20. [20]
    Wagner G P. Homologues, natural kinds and the evolution of modularity. American Zoologist, 1996, 36, 36–43.CrossRefGoogle Scholar
  21. [21]
    Rüggeberg M, Speck T, Paris O, Lapierre C, Pollet B, Koch G, Burgert I. Stiffness gradients in vascular bundles of the palm Washingtonia robusta. Proceedings of Biological Sciences, 2008, 275, 2221–2229.CrossRefGoogle Scholar
  22. [22]
    Kull U, Herbig A. Das Blattadersystem der Angiospermen. Form und Evolution. Naturwissenschaften, 1995, 82, 441–451. (in German)CrossRefGoogle Scholar
  23. [23]
    Roth-Nebelsick A, Uhl D, Mosbrugger V, Kerp H. Evolution and function of leaf venation architecture: A review. Annals of Botany, 2001, 87, 553–566.CrossRefGoogle Scholar
  24. [24]
    McCoy R W. The anatomy of the leaf of Zeugites munroana, an anomalous grass. Bulletin of the Torrey Botanical Club, 1934, 61, 429–436.CrossRefGoogle Scholar
  25. [25]
    Liu X, Yan M, Galobardes I, Sikora K. Assessing the potential of functionally graded concrete using fibre reinforced and recycled aggregate concrete. Construction and Building Materials, 2018, 171, 793–801.CrossRefGoogle Scholar
  26. [26]
    Sobek W. Über die Gestaltung der Bauteilinnenräume: Meinem Freund Manfred Curbach zum 60. Geburtstag gewidmet. In: Scheerer S, van Stipriaan U. Festschrift zu Ehren von Prof. Dr.-Ing. Dr.-Ing. E.h. Manfred Curbach. Dresden, Germany: GWT-TUD GmbH, 2016. (in German)Google Scholar
  27. [27]
    Alam M S, Wahab M A, Jenkins C H. Mechanics in naturally compliant structures. Mechanics of Materials, 2007, 39, 145–160.CrossRefGoogle Scholar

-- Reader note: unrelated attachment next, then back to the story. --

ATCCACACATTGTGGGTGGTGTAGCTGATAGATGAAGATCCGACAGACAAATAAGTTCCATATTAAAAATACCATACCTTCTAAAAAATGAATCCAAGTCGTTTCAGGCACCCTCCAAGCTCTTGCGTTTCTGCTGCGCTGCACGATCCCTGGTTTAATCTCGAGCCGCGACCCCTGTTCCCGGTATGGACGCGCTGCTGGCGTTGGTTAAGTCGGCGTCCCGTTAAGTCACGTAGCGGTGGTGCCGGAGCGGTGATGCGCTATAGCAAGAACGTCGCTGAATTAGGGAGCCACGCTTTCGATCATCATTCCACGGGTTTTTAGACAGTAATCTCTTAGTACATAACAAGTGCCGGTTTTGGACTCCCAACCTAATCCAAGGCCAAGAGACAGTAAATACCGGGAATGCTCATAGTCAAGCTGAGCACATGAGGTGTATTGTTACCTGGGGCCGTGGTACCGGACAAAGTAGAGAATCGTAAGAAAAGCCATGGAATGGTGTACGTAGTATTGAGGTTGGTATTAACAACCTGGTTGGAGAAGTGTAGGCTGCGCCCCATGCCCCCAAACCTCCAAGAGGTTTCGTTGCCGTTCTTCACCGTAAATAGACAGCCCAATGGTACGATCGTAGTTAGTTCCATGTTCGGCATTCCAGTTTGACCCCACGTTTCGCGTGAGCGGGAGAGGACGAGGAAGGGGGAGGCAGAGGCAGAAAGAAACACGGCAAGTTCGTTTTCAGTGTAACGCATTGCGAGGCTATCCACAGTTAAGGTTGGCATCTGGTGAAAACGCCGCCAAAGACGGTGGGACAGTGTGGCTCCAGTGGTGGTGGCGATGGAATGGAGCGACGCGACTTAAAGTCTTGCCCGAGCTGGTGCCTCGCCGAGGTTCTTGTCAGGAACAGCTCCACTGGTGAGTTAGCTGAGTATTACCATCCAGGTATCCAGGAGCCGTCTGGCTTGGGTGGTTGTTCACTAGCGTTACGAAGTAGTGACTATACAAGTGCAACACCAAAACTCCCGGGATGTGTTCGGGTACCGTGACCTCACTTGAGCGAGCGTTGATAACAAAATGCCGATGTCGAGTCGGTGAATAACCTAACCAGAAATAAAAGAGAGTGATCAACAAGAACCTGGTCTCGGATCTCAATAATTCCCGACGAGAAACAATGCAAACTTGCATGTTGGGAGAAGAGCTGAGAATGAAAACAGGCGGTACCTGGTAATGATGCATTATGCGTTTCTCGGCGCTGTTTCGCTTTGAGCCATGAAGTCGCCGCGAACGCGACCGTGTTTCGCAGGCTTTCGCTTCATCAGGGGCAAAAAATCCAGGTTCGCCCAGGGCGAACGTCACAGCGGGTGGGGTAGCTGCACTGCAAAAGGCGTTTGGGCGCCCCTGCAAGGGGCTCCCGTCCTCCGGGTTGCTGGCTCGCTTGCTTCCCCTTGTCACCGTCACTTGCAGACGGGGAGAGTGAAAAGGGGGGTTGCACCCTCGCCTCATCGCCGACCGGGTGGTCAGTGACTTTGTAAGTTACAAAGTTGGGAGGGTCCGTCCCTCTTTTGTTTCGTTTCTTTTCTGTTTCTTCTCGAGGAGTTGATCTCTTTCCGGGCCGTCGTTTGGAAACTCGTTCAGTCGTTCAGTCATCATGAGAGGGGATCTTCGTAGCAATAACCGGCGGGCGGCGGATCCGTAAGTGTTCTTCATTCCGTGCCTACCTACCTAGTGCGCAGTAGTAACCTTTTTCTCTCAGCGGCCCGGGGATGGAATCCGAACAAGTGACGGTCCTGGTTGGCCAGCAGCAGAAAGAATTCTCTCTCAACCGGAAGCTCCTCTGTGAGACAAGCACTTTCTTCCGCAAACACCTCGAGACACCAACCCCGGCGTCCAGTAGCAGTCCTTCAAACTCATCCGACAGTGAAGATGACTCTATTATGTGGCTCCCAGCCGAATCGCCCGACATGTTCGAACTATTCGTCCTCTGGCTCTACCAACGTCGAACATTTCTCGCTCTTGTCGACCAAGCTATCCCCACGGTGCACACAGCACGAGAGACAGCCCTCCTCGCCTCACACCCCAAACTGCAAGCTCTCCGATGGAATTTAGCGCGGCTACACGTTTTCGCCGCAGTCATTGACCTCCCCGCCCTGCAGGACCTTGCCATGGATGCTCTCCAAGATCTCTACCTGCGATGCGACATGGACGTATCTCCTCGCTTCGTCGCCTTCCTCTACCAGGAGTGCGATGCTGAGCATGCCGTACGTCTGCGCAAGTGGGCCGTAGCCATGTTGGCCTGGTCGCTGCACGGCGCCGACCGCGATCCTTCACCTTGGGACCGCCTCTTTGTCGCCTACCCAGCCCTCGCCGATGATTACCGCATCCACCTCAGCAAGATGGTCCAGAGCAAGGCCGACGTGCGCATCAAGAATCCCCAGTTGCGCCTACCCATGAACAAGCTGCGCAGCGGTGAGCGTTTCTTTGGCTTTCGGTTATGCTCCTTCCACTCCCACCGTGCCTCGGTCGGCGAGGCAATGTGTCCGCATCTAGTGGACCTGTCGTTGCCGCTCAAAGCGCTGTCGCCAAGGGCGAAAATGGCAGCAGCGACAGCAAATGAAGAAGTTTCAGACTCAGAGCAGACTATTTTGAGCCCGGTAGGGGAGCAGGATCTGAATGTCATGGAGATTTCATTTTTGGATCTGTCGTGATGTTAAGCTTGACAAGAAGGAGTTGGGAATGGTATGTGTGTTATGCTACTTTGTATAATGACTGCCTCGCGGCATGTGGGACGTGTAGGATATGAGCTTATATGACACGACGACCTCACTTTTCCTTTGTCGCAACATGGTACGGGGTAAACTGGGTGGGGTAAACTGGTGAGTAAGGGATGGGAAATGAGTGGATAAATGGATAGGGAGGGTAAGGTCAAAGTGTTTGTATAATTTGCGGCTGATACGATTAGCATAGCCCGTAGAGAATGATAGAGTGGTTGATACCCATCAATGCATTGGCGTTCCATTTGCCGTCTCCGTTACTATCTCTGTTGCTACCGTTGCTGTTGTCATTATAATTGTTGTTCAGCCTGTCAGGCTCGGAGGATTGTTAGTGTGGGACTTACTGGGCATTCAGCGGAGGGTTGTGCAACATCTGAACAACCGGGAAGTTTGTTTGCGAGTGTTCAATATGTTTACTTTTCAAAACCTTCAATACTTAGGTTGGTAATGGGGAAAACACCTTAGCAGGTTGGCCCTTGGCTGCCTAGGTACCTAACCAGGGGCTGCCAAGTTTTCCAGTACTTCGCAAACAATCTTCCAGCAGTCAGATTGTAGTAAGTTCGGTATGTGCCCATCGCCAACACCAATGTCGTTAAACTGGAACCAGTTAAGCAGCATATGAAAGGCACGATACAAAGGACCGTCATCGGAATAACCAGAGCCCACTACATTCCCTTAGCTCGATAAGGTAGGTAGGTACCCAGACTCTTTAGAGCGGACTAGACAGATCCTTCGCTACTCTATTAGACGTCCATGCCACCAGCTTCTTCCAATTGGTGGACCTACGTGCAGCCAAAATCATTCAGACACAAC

28. [28]
    Toader N, Sobek W, Nickel K G. Energy absorption in functionally graded concrete bioinspired by sea urchin spines. Journal of Bionic Engineering, 2017, 14, 369–378.CrossRefGoogle Scholar
  29. [29]
    Gleich A, Pade C, Petschow U, Pissarskoi E. Potentials and Trends in Biomimetics, Springer, Berlin, Heidelberg, Germany, 2010.CrossRefGoogle Scholar
  30. [30]
    von Gleich A. Das bionische Versprechen. Ist die Bionik so gut wie ihr Ruf? Ökologisches Wirtschaften, 2007, 22, 21–23. (in German)Google Scholar
  31. [31]
    Horn R, Gantner J, Widmer L, Sedlbauer K P, Speck O. Bio-inspired sustainability assessment: A conceptual framework. In: Knippers J, Nickel K G, Speck T, eds., Biomimetic Research for Architecture and Building Construction: Biological Design and Integrative Structures, Springer, Cham, Switzerland, 2016, 361–377.CrossRefGoogle Scholar